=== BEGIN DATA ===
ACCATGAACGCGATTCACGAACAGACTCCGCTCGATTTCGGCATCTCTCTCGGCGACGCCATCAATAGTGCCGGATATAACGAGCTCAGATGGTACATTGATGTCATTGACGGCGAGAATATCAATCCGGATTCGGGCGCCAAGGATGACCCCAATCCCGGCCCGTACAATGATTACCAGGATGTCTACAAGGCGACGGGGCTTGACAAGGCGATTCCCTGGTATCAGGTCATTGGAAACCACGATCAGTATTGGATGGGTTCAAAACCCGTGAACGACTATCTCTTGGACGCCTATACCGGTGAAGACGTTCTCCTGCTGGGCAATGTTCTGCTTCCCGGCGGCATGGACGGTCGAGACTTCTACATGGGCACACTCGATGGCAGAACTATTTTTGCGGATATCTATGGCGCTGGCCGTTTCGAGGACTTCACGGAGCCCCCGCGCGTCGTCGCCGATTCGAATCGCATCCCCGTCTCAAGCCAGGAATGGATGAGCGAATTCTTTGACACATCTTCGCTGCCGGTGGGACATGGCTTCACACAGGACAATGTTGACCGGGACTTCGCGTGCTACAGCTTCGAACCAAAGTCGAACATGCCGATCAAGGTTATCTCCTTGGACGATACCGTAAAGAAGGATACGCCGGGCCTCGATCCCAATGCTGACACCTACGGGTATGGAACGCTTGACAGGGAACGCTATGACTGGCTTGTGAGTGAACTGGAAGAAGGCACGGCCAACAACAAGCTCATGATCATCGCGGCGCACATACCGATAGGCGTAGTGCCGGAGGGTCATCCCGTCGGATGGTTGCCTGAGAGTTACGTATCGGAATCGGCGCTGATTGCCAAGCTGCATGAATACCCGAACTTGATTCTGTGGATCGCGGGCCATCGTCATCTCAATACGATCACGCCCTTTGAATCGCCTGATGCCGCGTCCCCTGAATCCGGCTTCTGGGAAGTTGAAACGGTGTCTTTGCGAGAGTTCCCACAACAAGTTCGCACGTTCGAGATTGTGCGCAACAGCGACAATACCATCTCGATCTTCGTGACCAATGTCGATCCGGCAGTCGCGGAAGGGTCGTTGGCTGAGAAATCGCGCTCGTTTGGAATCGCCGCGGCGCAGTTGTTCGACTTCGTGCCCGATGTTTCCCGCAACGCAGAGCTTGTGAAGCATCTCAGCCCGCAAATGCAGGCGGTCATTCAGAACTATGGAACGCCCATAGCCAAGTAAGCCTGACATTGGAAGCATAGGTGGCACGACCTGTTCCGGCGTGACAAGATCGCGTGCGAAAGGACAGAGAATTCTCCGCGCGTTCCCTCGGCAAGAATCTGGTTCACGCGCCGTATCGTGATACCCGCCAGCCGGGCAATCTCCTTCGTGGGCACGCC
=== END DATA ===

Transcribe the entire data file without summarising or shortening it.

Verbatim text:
ACCATGAACGCGATTCACGAACAGACTCCGCTCGATTTCGGCATCTCTCTCGGCGACGCCATCAATAGTGCCGGATATAACGAGCTCAGATGGTACATTGATGTCATTGACGGCGAGAATATCAATCCGGATTCGGGCGCCAAGGATGACCCCAATCCCGGCCCGTACAATGATTACCAGGATGTCTACAAGGCGACGGGGCTTGACAAGGCGATTCCCTGGTATCAGGTCATTGGAAACCACGATCAGTATTGGATGGGTTCAAAACCCGTGAACGACTATCTCTTGGACGCCTATACCGGTGAAGACGTTCTCCTGCTGGGCAATGTTCTGCTTCCCGGCGGCATGGACGGTCGAGACTTCTACATGGGCACACTCGATGGCAGAACTATTTTTGCGGATATCTATGGCGCTGGCCGTTTCGAGGACTTCACGGAGCCCCCGCGCGTCGTCGCCGATTCGAATCGCATCCCCGTCTCAAGCCAGGAATGGATGAGCGAATTCTTTGACACATCTTCGCTGCCGGTGGGACATGGCTTCACACAGGACAATGTTGACCGGGACTTCGCGTGCTACAGCTTCGAACCAAAGTCGAACATGCCGATCAAGGTTATCTCCTTGGACGATACCGTAAAGAAGGATACGCCGGGCCTCGATCCCAATGCTGACACCTACGGGTATGGAACGCTTGACAGGGAACGCTATGACTGGCTTGTGAGTGAACTGGAAGAAGGCACGGCCAACAACAAGCTCATGATCATCGCGGCGCACATACCGATAGGCGTAGTGCCGGAGGGTCATCCCGTCGGATGGTTGCCTGAGAGTTACGTATCGGAATCGGCGCTGATTGCCAAGCTGCATGAATACCCGAACTTGATTCTGTGGATCGCGGGCCATCGTCATCTCAATACGATCACGCCCTTTGAATCGCCTGATGCCGCGTCCCCTGAATCCGGCTTCTGGGAAGTTGAAACGGTGTCTTTGCGAGAGTTCCCACAACAAGTTCGCACGTTCGAGATTGTGCGCAACAGCGACAATACCATCTCGATCTTCGTGACCAATGTCGATCCGGCAGTCGCGGAAGGGTCGTTGGCTGAGAAATCGCGCTCGTTTGGAATCGCCGCGGCGCAGTTGTTCGACTTCGTGCCCGATGTTTCCCGCAACGCAGAGCTTGTGAAGCATCTCAGCCCGCAAATGCAGGCGGTCATTCAGAACTATGGAACGCCCATAGCCAAGTAAGCCTGACATTGGAAGCATAGGTGGCACGACCTGTTCCGGCGTGACAAGATCGCGTGCGAAAGGACAGAGAATTCTCCGCGCGTTCCCTCGGCAAGAATCTGGTTCACGCGCCGTATCGTGATACCCGCCAGCCGGGCAATCTCCTTCGTGGGCACGCC